2012 Forty Under 40

2012 Forty Under 40: Paul Mitchell

February 4, 2012
Marc and Martha Allan / Special to IBJ
Participation in public policy has been part of Paul Mitchell's DNA since his days at West Lafayette High School, when he helped set up a youth council to interact with city government and the mayor. Mitchell, 31, followed his muse to Indiana University's School of Public and Environmental Affairs, and, when he finished grad school, he joined Gov. Mitch Daniels' administration as policy director in 2005.
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2012 Forty Under 40: Sarah S. Moore

February 4, 2012
Marc and Martha Allan / Special to IBJ
Sarah Moore, 34, spearheads The Mind Trust's "Grow What Works" campaign, an $18 million fundraising initiative to invest in the most promising education reform organizations in Indianapolis.
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2012 Forty Under 40: Patrick O'Donnell

February 4, 2012
Marc and Martha Allan / Special to IBJ
Although he hasn't been in Indianapolis for two years yet, Patrick O'Donnell, 30, already is making an impact.
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2012 Forty Under 40: Justin Ohlemiller

February 4, 2012
Marc and Martha Allan / Special to IBJ
Justin Ohlemiller, 33, made his name in government, working his way up from writing letters and proclamations for Mayor Bart Peterson to become his deputy chief of staff.
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2012 Forty Under 40: Darcey M. Palmer-Shultz

February 4, 2012
Marc and Martha Allan / Special to IBJ
Darcey Palmer-Shultz, 30, has at least 60 first cousins. She still likes to spend time with her large extended family, but she also knows that not every child has such positive experiences.
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2012 Forty Under 40: Lee M. Rosenthal

February 4, 2012
Marc and Martha Allan / Special to IBJ
Since arriving in Indianapolis in January 2009, Lee Rosenthal, 32, has WXIN-TV Channel 59 moving full speed ahead, adding news programs, increasing viewership, and, a first for the station, having the top-rated morning show.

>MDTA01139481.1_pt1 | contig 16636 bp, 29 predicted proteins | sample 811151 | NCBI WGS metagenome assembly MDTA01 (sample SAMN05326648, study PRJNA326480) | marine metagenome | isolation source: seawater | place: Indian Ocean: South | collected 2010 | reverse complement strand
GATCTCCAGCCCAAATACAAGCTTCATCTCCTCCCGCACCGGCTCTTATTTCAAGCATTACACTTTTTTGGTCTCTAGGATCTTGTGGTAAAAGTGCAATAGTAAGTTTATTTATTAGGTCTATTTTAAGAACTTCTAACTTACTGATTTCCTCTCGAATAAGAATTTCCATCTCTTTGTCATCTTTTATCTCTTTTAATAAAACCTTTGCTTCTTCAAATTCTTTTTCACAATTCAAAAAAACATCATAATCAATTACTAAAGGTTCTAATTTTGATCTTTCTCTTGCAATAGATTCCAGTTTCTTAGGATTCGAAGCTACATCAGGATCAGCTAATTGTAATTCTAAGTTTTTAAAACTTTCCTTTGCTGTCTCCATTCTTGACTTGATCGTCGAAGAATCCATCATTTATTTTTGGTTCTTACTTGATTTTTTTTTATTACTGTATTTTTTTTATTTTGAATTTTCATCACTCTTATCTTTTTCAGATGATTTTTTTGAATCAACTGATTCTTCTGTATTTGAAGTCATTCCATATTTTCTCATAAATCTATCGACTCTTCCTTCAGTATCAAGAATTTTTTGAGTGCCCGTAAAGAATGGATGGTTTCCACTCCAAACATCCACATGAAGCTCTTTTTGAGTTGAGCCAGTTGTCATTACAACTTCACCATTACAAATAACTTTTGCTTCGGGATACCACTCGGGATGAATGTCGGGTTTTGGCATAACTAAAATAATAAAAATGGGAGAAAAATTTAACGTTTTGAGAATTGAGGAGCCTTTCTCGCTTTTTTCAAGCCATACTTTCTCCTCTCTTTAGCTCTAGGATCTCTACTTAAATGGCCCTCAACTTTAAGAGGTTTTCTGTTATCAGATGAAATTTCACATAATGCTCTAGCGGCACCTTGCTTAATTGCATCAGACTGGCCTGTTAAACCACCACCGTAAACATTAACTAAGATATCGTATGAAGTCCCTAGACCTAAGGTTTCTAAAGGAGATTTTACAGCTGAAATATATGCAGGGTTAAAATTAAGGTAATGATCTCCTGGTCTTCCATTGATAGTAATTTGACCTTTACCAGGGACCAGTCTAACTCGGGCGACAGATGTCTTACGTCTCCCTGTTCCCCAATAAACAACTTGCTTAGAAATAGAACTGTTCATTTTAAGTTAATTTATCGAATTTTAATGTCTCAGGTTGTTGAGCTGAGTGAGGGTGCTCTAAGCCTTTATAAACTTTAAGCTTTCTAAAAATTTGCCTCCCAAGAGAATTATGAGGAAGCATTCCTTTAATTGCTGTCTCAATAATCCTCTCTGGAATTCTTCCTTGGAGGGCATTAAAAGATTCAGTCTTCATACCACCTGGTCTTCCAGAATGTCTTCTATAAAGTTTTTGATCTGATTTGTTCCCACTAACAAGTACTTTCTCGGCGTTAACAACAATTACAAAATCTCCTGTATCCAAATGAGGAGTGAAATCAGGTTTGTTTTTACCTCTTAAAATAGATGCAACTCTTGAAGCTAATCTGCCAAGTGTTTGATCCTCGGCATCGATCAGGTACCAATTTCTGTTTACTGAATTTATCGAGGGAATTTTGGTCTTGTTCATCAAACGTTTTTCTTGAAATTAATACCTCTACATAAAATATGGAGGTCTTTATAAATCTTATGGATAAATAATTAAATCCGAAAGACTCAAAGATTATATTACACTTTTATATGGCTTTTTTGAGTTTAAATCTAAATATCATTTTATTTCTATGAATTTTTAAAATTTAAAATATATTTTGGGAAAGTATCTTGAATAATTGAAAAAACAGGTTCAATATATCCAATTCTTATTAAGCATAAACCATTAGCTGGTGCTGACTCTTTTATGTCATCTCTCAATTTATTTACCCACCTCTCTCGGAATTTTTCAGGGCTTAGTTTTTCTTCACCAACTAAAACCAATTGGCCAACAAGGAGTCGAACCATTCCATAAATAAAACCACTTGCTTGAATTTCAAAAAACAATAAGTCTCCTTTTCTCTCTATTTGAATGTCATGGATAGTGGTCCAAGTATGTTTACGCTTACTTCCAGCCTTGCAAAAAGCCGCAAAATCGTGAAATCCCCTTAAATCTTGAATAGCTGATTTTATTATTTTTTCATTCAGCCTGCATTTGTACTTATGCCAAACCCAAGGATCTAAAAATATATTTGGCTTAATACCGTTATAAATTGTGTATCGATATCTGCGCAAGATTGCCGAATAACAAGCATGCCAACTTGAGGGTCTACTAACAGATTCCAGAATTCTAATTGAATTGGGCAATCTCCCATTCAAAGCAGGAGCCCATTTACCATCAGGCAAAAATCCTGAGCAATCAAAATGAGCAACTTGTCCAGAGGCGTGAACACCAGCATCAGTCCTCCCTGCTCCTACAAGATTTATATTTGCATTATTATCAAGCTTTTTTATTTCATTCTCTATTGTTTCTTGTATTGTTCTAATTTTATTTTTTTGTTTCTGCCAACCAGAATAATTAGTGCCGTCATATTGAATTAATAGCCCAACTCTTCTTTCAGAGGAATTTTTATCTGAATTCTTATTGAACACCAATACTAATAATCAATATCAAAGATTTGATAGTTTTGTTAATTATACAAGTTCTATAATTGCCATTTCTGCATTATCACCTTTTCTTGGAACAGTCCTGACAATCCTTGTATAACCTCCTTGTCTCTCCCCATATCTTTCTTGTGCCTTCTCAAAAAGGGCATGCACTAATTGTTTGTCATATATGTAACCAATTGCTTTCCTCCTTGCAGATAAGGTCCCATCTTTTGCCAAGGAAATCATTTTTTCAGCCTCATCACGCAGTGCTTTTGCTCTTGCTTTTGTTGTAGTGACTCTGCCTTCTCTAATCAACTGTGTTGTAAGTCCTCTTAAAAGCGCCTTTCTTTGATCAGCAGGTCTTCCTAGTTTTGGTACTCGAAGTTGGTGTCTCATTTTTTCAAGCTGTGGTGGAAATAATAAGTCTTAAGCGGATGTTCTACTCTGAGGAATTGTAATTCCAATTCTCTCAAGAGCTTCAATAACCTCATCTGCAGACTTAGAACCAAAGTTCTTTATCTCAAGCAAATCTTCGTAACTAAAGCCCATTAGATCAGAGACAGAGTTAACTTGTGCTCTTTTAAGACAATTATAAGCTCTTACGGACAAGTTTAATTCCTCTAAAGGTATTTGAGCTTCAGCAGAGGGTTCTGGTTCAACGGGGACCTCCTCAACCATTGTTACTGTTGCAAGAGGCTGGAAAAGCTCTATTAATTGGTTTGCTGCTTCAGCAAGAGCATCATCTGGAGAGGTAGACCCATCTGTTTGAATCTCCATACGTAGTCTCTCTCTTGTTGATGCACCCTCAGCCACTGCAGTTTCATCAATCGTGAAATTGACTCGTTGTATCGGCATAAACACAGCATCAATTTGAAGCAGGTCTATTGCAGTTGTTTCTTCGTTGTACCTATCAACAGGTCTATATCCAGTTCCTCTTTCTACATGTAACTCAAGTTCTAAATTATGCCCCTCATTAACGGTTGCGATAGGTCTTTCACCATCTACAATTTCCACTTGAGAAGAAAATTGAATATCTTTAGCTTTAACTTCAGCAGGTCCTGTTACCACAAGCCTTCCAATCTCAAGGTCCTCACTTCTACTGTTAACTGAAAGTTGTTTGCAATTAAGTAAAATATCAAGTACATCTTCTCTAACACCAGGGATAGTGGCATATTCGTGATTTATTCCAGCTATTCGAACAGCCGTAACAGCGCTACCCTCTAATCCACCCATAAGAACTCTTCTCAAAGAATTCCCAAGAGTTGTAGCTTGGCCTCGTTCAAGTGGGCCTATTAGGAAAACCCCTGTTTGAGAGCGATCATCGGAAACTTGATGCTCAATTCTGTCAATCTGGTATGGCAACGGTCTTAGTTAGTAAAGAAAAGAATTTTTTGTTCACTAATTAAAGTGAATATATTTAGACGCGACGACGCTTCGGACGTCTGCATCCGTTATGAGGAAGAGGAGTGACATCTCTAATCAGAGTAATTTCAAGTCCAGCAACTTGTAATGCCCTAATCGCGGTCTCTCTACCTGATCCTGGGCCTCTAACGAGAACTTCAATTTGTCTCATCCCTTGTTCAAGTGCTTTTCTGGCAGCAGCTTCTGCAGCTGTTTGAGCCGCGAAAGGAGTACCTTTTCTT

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2012 Forty Under 40: John P. Ryan

February 4, 2012
Marc and Martha Allan / Special to IBJ
John Ryan, 39, started with Hall Render Killian Heath & Lyman P.C. straight out of Indiana University law school and took only 12 years to ascend to president and managing partner of the Indianapolis-based law firm.
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2012 Forty Under 40: Bryan Schneider

February 4, 2012
Marc and Martha Allan / Special to IBJ
The achievements of Bryan Schneider, 38, in breast cancer research continue to build on each other.
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2012 Forty Under 40: Kathleen Spears

February 4, 2012
Marc and Martha Allan / Special to IBJ
Kathleen Spears, 37, came to Indianapolis four years ago, a health services executive on a mission.
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2012 Forty Under 40: Jason F. Sturman

February 4, 2012
Marc and Martha Allan / Special to IBJ
In a sense, Jason Sturman, 37, is following in the footsteps of his grandfather, R.J. Moore, the Indianapolis real estate developer who built the Park Fletcher Business Park near Indianapolis International Airport.
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2012 Forty Under 40: Paul Ezekiel 'Zeke' Turner

February 4, 2012
Marc and Martha Allan / Special to IBJ
Paul "Zeke" Turner, 34, says his work is all about transforming lives. As CEO of Cicero-based Mainstreet Property Group, that means building health care facilities that provide quality, comfortable places for seniors and jobs for the community.